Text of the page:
Social Media: With Great Power Comes Great Responsibility (For Maintaining Brand and Retaining Talent)
Today’s workforce benefits greatly from increased access to their favorite brands, impact on social commerce and capital, and mobility in career growth. This means that not only can workers sway public perception of your company, but they can also leverage their contacts to find new jobs and showcase skills to different employers.
But just because the power to impact brand and organizational success is shifting does not mean that you no longer hold great power to affect your workforce and your company in return. And, as a wise man once said, "With great power comes great responsibility," so here are a couple of ways that you can share responsibility for creating a brand that everyone can love (and a company that everyone will want to work for).
There are few conversations more difficult than the one in which an employee is informed that he or she will no longer have a position at your company. And there are few conversations more important than the one your former employee may have with his or her entire social network upon leaving the meeting.
While we're often warned not to overshare on social media, the instant gratification of posting an angry message—and tagging a company in it—often wins out over discretion.
Embracing the fact that your employees and former employees all have access to—and a mind to use—social media as a first recourse against an action they deem unfair or undeserved is your best reminder to make sure that you've nailed your internal communication before, during, and after a separation event.
Imagine: if your employees know and trust that your primary focus is to get them back to work faster—and that you are prepared to give them the tools to facilitate that process—then those employees will be less likely to take to social media with negative comments about your company. Make sure that you clearly communicate their options through your outplacement solution provider so that they can begin working with their transition coach or finding relevant job leads right away.
If, for some reason, an employee does misuse social media to complain, you can still maintain a positive employer brand by engaging properly. That doesn’t mean deleting social posts, responding negatively, or leaving them unanswered; that means proactively keeping your employees informed and empowered as members of your team while they are employed and reactively answering employees honestly and with compassion should they respond to the event through social media.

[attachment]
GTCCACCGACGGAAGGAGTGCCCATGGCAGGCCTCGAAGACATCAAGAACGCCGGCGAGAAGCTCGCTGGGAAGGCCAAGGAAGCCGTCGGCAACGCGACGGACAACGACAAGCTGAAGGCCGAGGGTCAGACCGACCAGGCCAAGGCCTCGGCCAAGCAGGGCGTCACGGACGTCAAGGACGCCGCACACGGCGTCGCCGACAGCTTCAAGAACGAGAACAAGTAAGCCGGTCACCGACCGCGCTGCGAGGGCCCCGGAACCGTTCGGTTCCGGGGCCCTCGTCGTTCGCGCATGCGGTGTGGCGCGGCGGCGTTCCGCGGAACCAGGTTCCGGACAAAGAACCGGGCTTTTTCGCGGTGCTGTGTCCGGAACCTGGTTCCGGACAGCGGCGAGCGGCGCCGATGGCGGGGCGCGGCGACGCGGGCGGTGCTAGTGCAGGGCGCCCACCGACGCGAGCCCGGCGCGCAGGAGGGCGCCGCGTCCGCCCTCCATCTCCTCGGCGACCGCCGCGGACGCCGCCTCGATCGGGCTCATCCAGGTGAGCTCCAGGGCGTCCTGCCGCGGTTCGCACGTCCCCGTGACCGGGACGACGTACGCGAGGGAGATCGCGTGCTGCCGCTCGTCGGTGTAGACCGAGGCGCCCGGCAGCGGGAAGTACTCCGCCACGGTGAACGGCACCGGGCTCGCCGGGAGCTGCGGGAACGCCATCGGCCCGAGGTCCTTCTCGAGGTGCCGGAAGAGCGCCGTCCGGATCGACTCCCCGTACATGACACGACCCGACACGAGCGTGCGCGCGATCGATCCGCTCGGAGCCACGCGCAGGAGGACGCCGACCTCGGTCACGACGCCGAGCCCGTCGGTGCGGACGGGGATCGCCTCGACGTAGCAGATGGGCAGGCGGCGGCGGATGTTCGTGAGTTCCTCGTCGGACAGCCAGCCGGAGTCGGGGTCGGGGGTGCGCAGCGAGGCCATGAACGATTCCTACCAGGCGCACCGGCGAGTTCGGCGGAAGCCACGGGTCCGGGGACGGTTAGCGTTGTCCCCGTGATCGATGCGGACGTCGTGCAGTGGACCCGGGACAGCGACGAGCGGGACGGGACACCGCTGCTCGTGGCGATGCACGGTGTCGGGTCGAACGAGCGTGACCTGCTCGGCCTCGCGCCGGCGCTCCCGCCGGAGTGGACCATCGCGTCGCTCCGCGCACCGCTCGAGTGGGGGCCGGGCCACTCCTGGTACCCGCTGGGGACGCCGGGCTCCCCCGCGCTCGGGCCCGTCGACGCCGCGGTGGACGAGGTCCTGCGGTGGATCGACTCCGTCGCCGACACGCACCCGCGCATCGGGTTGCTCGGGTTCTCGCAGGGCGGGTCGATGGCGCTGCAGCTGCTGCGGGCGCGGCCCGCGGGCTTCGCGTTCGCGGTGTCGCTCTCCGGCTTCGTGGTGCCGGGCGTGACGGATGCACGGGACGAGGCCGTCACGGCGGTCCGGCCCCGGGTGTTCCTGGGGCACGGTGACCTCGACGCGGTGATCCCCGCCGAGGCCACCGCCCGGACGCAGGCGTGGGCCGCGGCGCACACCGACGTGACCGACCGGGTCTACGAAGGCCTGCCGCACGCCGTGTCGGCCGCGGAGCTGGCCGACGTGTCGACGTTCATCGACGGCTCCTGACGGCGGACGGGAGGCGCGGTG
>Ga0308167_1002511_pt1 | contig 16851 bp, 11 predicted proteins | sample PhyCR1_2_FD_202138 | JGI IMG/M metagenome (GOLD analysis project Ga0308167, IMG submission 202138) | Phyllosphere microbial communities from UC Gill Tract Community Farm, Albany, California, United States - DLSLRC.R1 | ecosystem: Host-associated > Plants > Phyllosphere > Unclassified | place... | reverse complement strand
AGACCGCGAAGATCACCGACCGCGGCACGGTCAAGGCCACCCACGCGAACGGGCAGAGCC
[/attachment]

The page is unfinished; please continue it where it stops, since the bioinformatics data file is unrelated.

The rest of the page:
Whereas our parents and grandparents once considered a job a lifetime career path, these days, people hold about 11.3 jobs on average between the ages of 18-44.
Many of those people are driven to career change due to the fact that they have expanded their knowledge or skill set past the capacity of their current role. And where do those people often turn when they’re considering new job opportunities? (If you answered "social media," you’d be right—believe it or not, 83% of job seekers are on Facebook and 76% have actually found a position while using that network in the career search!)
These days, the job search can happen by accident (a job shared on Facebook by an acquaintance whose company has the perfect open position) or on purpose (strategically liking or following a brand with a social career presence).
People are more motivated to click and apply when they feel like they have no opportunity for growth in their current position or within your company. That is precisely why supporting internal mobility at all stages (including in a layoff situation where there are other open positions within the organization) can be so crucial to retaining top talent and reducing the costs of both recruitment and severance.
Bonus tip: Turn social media into an asset for your company: Encourage your employees to follow your careers accounts and allow them to make smart internal job changes when they are the right fit. And leverage your social channels to celebrate your employees in their current roles (through blog posts, Facebook and Twitter updates, and more). Remind them that they are valuable assets to your organization, while empowering them to take their career with your company into their own hands by giving them the tools, guidance, and access to redeployment and career empowerment solutions that will allow them to make the most of each of their internal opportunities.
We’ve only just begun to feel the power of social media as it pertains to the future of Human Resources. But if you understand that power—and share it responsibly with your employees—you can and will maintain an outstanding brand while retaining your top talent.